When everyone recognizes you as ‘Mr. To say you have made your imprint on the world of guitar is an exaggeration. You are the recognizable face of one of the most famous guitar brands in history. Chet Atkins made a dinosaur-sized imprint on the six-stringed instrument’s history. With 88 classic albums, innumerable duets, and a career stretching from the early 1940s until his passing in 2001, picking only ten outstanding highlights is a mere introduction to the work of a legend who eternally established the sound. He was a fan of country music, but he also enjoyed jazz, classical music, and even rock and roll.
Limehouse Blues (1946)
Chet Atkins had been enamored with the guitar and music since he was a kid, but it wasn’t until 1939, at the age of 15, that he had the epiphany that led him to develop his unique style. For the first moment that same year, he heard Merle Travis. With effort, Atkins may add the middle and ring fingers to his famed ‘fingerpickin’ technique by playing the guitar with the thumb for bass lines and the index finger for melodies.
Black Mountain Rag (1952)
Steven Sholes brought him to RCA, and shortly after, in 1949, he started working with the Carter family, notably Maybelle Carter and her daughters June, Helen, and Anita. He used these funds to purchase his famed D’Angelico Excel guitar. Chet purchased a premium model at the period, ‘specially made to his taste with a Bigsby pickup and other minor changes.
Country Gentleman (1953)
His incredible technique and elegance on the guitar earned him the ‘Mr. ‘Guitar,’ but Atkins was also known as ‘Country Gentleman,’ an alias derived from this classic recording (co-written with Boudleaux Bryant) in 1953 and which ended up naming one of his Gretsch models. But no matter what happens, Atkins will continue to play his D’Angelico. The song was recorded in Atkins’ garage, where he was building a small studio to record the majority of his exquisite solos.
Mr. Sandman (1954)
Despite the fact that he has yet to achieve success on his own, Atkins’ reputation as Nashville’s most prominent guitarist has crossed the state line. As a result, Gretsch contacted him to see if he would accept sponsorship from the brand. Chet didn’t particularly like Gretsch, but after a series of conversations, the company adapted a series of ideas from the guitarist and delivered a guitar to which he couldn’t say no. It was the Streamliner prototype of the Gretsch 6120, the guitar that launched the long relationship between Gretsch and Atkins, maybe the second most important in the history of a guitarist and a brand, behind Les Paul’s with Gibson.
Don Gibson – Oh Lonesome Me (1957)
We’ve only done solo recordings with Atkins so far, but Chet has recorded hundreds of songs as a session musician. When Steven Sholes was promoted to head of RCA’s pop division in 1957 as a result of his success with Elvis, Atkins gave him a handshake and promoted him to head of RCA’s country division. All Atkins would leave his mark on Nashville’s sound for decades to come. As a producer, one of his first projects was Oh Lonesome Me, for which Neil Young recorded a version of Don Gibson’s After The Gold Rush, in which he also provided the brief guitar solo on his Gretsch and EchoSonic.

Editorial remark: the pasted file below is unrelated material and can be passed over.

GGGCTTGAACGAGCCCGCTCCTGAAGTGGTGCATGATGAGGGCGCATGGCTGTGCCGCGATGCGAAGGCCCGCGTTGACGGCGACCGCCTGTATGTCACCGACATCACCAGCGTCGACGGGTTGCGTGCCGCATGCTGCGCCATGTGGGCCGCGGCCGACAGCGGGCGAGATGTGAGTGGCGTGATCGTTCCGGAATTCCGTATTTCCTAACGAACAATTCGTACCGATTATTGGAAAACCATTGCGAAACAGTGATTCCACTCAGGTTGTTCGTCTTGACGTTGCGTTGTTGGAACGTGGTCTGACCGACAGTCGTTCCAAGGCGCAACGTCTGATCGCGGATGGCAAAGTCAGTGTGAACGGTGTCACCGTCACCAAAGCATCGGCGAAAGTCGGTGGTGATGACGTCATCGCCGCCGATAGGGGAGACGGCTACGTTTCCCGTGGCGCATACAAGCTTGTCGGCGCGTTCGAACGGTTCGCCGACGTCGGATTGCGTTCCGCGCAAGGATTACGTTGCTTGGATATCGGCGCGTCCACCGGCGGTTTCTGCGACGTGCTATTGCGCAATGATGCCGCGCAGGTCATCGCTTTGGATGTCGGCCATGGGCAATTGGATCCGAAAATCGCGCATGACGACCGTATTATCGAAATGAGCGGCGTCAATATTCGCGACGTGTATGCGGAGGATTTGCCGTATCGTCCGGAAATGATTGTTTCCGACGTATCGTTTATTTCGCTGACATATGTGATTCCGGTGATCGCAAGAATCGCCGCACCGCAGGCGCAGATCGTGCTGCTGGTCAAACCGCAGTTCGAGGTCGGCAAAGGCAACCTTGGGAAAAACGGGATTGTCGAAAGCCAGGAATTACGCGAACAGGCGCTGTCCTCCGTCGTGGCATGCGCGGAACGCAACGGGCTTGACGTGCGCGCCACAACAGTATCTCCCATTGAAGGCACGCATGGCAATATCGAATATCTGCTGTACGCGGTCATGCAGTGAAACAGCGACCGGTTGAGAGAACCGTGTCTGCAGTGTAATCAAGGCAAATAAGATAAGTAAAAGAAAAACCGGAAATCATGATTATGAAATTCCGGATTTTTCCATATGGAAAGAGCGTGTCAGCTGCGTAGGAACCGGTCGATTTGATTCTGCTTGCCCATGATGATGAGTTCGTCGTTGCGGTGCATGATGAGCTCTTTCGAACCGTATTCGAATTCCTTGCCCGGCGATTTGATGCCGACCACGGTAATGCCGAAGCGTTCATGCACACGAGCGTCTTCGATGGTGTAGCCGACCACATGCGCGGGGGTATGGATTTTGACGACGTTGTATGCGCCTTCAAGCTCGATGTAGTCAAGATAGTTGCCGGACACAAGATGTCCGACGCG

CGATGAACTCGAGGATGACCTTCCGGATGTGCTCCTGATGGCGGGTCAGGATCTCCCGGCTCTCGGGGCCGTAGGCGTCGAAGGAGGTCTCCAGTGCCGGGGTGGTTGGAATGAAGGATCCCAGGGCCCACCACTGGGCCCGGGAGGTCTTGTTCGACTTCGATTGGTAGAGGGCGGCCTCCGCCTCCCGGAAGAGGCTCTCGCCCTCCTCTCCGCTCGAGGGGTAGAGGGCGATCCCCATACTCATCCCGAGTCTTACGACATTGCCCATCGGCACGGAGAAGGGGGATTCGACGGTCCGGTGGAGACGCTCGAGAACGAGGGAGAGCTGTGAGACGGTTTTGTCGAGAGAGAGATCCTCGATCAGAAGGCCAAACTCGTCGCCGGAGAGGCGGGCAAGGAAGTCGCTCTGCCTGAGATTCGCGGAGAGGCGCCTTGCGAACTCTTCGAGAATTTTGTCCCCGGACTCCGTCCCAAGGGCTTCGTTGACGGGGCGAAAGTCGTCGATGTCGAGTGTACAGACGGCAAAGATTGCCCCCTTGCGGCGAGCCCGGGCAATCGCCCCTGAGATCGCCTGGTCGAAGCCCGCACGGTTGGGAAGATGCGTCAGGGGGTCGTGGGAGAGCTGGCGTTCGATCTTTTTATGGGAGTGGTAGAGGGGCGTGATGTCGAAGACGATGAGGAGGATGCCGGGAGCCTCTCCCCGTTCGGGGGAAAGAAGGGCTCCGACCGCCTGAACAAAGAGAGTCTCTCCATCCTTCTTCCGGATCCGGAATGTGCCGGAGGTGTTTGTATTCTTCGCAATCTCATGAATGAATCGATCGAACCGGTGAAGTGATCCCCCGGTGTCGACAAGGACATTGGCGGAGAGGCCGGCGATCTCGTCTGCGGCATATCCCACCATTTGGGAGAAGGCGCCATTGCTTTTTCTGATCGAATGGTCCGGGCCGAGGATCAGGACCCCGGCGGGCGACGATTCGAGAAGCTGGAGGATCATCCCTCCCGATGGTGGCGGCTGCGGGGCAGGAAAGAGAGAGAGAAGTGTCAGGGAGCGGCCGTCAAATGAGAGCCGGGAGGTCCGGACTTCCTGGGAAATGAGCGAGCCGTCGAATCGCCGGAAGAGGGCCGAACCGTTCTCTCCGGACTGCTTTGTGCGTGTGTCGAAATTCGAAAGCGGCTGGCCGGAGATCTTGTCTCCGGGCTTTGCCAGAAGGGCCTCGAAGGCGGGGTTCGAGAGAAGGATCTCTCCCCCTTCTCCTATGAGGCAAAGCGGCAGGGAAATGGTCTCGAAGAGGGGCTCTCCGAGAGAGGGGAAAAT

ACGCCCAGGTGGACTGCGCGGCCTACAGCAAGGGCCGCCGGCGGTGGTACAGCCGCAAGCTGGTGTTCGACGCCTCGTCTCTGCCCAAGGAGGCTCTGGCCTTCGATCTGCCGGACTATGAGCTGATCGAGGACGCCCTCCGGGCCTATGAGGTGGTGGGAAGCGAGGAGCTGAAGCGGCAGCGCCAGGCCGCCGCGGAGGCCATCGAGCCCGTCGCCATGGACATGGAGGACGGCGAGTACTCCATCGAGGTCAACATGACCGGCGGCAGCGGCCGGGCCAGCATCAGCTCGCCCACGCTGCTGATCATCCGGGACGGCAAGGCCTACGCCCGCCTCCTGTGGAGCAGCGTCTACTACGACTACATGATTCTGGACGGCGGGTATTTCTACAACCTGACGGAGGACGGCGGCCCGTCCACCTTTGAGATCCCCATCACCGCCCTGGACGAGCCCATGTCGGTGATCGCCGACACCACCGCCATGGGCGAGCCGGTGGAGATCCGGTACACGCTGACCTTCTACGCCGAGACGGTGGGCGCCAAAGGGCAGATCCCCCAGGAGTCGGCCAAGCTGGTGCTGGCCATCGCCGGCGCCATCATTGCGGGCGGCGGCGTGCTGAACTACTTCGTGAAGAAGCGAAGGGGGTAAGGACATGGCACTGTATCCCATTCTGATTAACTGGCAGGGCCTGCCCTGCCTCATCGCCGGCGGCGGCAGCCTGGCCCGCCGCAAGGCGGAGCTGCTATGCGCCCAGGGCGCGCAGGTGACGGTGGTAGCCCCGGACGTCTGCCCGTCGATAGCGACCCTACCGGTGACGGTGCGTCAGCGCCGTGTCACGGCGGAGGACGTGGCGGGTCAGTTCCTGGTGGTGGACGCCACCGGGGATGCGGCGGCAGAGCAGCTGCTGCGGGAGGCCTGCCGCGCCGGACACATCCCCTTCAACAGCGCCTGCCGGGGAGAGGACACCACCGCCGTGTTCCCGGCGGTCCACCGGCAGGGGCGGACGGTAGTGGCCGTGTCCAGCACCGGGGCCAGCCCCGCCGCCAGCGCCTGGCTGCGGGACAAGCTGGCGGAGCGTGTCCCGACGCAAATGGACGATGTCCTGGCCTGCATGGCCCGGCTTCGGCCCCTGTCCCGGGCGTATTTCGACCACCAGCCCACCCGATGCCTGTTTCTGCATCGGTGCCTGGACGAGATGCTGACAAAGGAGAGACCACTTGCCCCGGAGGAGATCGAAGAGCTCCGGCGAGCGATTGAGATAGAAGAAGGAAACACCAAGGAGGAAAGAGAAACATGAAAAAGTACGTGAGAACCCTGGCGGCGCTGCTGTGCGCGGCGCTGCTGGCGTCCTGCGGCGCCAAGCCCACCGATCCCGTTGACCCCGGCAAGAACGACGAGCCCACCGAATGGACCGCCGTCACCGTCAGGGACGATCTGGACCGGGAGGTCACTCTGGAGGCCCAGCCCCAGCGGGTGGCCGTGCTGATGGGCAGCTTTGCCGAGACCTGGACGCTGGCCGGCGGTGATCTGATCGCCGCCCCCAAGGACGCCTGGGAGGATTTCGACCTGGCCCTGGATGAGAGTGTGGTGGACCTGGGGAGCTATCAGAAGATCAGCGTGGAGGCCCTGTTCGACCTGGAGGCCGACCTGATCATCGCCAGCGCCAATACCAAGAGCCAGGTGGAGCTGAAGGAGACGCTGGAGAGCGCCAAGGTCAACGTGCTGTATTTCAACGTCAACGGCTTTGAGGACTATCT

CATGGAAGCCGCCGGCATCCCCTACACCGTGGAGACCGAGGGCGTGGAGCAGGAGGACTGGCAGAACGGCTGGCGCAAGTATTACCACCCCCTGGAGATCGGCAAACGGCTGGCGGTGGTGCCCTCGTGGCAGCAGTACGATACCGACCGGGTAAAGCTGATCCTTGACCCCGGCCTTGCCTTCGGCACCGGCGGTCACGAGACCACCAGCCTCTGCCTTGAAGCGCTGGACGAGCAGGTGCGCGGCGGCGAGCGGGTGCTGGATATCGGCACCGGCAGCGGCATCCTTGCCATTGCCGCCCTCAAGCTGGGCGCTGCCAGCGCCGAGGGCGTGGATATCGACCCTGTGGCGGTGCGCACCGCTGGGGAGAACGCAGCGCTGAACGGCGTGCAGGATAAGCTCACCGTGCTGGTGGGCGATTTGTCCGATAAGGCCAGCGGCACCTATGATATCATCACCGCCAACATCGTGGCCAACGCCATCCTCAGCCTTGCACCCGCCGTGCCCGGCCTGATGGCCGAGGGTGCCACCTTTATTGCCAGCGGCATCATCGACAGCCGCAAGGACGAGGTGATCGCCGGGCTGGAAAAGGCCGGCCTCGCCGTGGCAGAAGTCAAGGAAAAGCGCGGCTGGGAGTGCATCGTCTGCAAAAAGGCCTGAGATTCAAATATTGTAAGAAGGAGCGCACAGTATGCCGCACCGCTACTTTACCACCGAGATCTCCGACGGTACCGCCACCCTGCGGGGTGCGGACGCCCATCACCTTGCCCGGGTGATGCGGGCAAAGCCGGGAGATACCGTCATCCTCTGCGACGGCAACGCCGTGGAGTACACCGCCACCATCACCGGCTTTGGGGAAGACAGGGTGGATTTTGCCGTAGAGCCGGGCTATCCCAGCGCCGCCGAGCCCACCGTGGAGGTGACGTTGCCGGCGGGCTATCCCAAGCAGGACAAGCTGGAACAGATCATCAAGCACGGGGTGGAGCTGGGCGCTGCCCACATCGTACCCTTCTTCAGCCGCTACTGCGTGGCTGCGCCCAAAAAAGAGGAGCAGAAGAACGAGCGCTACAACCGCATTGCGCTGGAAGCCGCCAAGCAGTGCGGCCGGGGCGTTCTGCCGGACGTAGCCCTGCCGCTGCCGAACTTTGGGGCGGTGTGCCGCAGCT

The Everly Brothers – All I Have To Do Is Dream (1958)
Chet always had a good ear for any type of music, and when he first heard Elvis, he knew there was something special about him, which led him to drag his wife to the first recording of Elvis with the company, Heartbreak Hotel, with Atkins playing acoustic guitar. The same thing happened when he heard the Everly Brothers, the sons of a friend, and realized there was a rough diamond in those ears.
Yakety Axe (1965)
Despite the fact that the iconic f-shaped holes were painted, Atkins was particularly proud of his Gretsch 1959 Country Gentleman, which featured contributions from Ray Butts. This was his primary guitar throughout the 1960s, and he used it in songs such as his famous Yakety Axe, a version of Boots Randolph’s Yakety Sax in which he used all of his tricks to adapt the fast melody to the guitar. In 1990, he re-recorded it with Mark Knopfler for their collaborative album, Neck, and Neck, at a slightly slower pace. If they hear the melody, it may be from Benny Hill’s show.
The Entertainer (1975)
Chet Atkins adored the sound of Spanish/classical guitar; one of his favorite instruments was a Ramrez from 1969, which he kept in his bedroom and played frequently. Tárrega also recorded many pieces of classical music, including Recuerdos de la Alhambra and Schubert’s Ave Maria. But he also played these guitars on his album Chet Atkins Goes to the Movies, on which he sang songs from several films, including The Entertainer, a rag written by Scott Joplin in 1902 and popularized by the film The Sting.
Poor Boy Blues (with Mark Knopfler) (1990)
Chet Atkins made major albums in collaboration with other guitarists like as his favorite Les Paul or with producers such as Jerry Reed, but one of his most memorable came in 1990 when he teamed up with another fingerstyle guitarist. It was Mark Knopfler, and the album they made together was called Neck and Neck, and their most famous song was Poor Boy Blues, in which, in addition to singing, the two guitar legends exchanged ‘licks’ with the same fluidity as two cruisers. The guitars chosen were a Gibson Chet Atkins Country Gentleman and a red Pensa Suhr with koa body for Knopfler.
Jam Man (1996)
Chet Atkins was 71 years old when he recorded Almost Alone in 1996. The album was basically just him and his guitar, and one of the few songs with ‘overdubs’ was this Jam Man, which won a Grammy for best instrumental Country & Western and became one of his most famous songs when he became the ubiquitous soundtrack of a famous insurance announcement.